Important reminders of telephone etiquette

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how to speak clearly by phone, phone etiquette tips, telephone etiquetteSpeaking clearly is important all times. We accept that in business settings. We sometimes let our guard down, though, during private conversations. Of course, some of that is acceptable. After all, no one is perfect and no one expects perfection from others.

There is a fine line between casual and sloppy conversation. If you want to be–and remain–a polished speaker, you should practice the fundamentals in every instance. Some people think they can switch on the communication skills when needed (say, for a business presentation). That’s not as simple as it seems. Speaking clearly when necessary becomes easier when you commit to speaking clearly all the time.

Consider your phone or Skype calls, social gatherings, and other private events. Every time you open your mouth to say something, use the opportunity to practice what you’ve been taught. Eventually the principles become second nature, and you’re speaking well in all circumstances.

Phone calls are one area where we tend to slack off. Remember that these are a form of presentation, so the same rules apply. The following suggestions will improve your telephone etiquette.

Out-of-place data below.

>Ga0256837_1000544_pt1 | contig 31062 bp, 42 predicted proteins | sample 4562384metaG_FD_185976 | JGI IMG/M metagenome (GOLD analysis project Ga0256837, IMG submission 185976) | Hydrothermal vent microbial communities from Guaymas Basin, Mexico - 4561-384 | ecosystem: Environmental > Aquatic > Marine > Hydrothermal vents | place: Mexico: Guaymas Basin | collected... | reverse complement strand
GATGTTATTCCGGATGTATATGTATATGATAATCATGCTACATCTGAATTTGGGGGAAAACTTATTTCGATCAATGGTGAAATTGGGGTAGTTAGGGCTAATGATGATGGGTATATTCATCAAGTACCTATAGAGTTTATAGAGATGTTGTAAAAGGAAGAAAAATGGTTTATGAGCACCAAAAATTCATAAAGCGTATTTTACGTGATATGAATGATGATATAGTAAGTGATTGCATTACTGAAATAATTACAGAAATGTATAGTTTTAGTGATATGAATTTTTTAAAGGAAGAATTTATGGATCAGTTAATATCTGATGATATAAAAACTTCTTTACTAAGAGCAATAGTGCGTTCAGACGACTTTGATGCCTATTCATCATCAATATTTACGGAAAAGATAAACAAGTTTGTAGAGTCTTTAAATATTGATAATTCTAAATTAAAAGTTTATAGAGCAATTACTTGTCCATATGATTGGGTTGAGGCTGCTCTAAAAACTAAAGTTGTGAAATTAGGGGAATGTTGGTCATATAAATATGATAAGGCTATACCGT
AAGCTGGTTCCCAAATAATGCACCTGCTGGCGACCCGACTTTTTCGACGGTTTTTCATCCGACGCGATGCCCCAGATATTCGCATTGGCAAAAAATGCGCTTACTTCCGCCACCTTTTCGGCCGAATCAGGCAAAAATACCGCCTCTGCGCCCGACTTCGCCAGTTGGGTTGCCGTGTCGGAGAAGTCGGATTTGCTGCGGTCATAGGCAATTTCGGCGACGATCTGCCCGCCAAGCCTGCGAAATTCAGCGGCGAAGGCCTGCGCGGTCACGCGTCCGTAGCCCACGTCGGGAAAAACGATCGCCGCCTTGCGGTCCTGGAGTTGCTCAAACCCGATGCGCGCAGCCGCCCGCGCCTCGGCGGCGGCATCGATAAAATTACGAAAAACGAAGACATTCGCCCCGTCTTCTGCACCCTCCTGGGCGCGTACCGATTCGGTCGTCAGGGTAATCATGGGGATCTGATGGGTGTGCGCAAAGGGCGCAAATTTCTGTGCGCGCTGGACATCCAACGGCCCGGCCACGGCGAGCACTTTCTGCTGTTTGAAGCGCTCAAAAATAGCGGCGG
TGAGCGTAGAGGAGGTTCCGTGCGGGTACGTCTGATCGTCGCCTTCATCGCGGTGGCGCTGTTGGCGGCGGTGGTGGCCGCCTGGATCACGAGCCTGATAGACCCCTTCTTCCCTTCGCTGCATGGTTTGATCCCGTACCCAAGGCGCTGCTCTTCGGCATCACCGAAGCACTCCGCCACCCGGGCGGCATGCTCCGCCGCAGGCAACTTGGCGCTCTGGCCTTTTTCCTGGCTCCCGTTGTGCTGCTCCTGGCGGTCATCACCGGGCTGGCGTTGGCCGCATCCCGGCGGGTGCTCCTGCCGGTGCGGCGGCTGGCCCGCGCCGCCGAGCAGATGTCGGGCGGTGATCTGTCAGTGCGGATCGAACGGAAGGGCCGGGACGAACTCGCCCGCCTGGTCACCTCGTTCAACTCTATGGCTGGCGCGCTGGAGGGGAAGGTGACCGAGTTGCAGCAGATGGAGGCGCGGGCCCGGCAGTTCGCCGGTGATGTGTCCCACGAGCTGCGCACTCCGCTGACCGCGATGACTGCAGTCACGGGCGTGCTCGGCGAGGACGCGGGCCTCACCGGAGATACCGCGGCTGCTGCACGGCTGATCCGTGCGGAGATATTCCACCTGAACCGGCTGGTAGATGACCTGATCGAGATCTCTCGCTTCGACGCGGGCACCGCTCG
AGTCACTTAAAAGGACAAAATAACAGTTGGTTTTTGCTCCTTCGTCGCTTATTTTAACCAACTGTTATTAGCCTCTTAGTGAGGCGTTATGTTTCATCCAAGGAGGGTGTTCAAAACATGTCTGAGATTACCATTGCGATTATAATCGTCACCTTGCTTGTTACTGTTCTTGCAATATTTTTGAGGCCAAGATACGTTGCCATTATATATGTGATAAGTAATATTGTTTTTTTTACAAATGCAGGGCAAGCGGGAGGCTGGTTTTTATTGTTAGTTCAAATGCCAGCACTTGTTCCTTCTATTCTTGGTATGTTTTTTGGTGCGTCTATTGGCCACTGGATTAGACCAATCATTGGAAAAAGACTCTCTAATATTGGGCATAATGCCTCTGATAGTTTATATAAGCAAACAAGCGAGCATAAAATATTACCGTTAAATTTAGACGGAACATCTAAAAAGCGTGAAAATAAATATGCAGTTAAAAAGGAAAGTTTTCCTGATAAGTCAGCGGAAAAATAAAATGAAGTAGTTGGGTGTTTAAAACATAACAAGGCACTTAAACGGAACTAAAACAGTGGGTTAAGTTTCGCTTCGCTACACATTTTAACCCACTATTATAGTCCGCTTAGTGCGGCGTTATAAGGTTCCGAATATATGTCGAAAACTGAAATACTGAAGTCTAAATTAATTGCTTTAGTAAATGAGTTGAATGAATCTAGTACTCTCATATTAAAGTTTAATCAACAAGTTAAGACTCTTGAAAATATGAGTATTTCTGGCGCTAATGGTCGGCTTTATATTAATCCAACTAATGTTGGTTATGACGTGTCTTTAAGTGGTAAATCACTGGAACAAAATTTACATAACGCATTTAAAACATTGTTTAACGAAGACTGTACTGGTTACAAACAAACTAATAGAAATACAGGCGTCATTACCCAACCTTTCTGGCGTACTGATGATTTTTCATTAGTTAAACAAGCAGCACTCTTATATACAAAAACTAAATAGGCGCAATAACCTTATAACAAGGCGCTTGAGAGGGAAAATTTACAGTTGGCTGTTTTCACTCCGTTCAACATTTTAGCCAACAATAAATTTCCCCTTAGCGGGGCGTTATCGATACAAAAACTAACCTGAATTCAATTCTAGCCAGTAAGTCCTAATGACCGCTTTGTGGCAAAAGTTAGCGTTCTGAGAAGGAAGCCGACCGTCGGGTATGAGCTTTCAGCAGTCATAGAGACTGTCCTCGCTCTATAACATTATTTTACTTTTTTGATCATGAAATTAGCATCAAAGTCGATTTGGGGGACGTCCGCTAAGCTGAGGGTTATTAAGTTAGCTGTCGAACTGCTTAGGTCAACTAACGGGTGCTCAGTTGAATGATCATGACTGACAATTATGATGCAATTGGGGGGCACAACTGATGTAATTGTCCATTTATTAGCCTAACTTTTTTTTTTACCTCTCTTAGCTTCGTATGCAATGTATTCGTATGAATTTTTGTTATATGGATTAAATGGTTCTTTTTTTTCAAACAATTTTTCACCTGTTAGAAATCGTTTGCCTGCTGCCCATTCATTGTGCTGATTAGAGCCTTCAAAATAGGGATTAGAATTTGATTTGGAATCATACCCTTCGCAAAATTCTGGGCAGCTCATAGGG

Speak clearly: Enunciate well, and slow down if you’re prone to speaking fast. (An issue I’ve dealt with for years.) This is especially important if you’re using a cell phone. The signal can be choppy at times. Sometimes you need to speak louder, as well.

Mask the coughs and throat clearing: Those are really irritating and distracting. Turn away from or cover the mouthpiece when you feel the urge coming on. Keep a glass of water nearby to help stifle those urges.

Be patient: Avoid the temptation to jump in with a comment. Wait until the other person has finished, then begin speaking. I realize you’re excited to offer a thought, but interrupting the other person is rude. Take notes during the conversation so you can refer back to a point later.

Pay attention: Focus on the phone conversation, and set other tasks aside. You’re likely to miss certain comments by the other person, requiring you to ask for a clarification. That’s irritating. So are the rustling, tapping and other noises you make. Take notes if you like, but otherwise give the person your undivided attention. Your phone call will be more productive – and shorter than if you weren’t paying attention.

For related reading, see “Hold microphone close to your mouth” and “Eliminate filler words for a more effective presentation.”

Anything you’d like to add regarding phone etiquette? Feel free to comment below. And if you found value in this post, please share it so others may benefit from what you and I have written. To contact me, send an email.

Tom Fuszard

 

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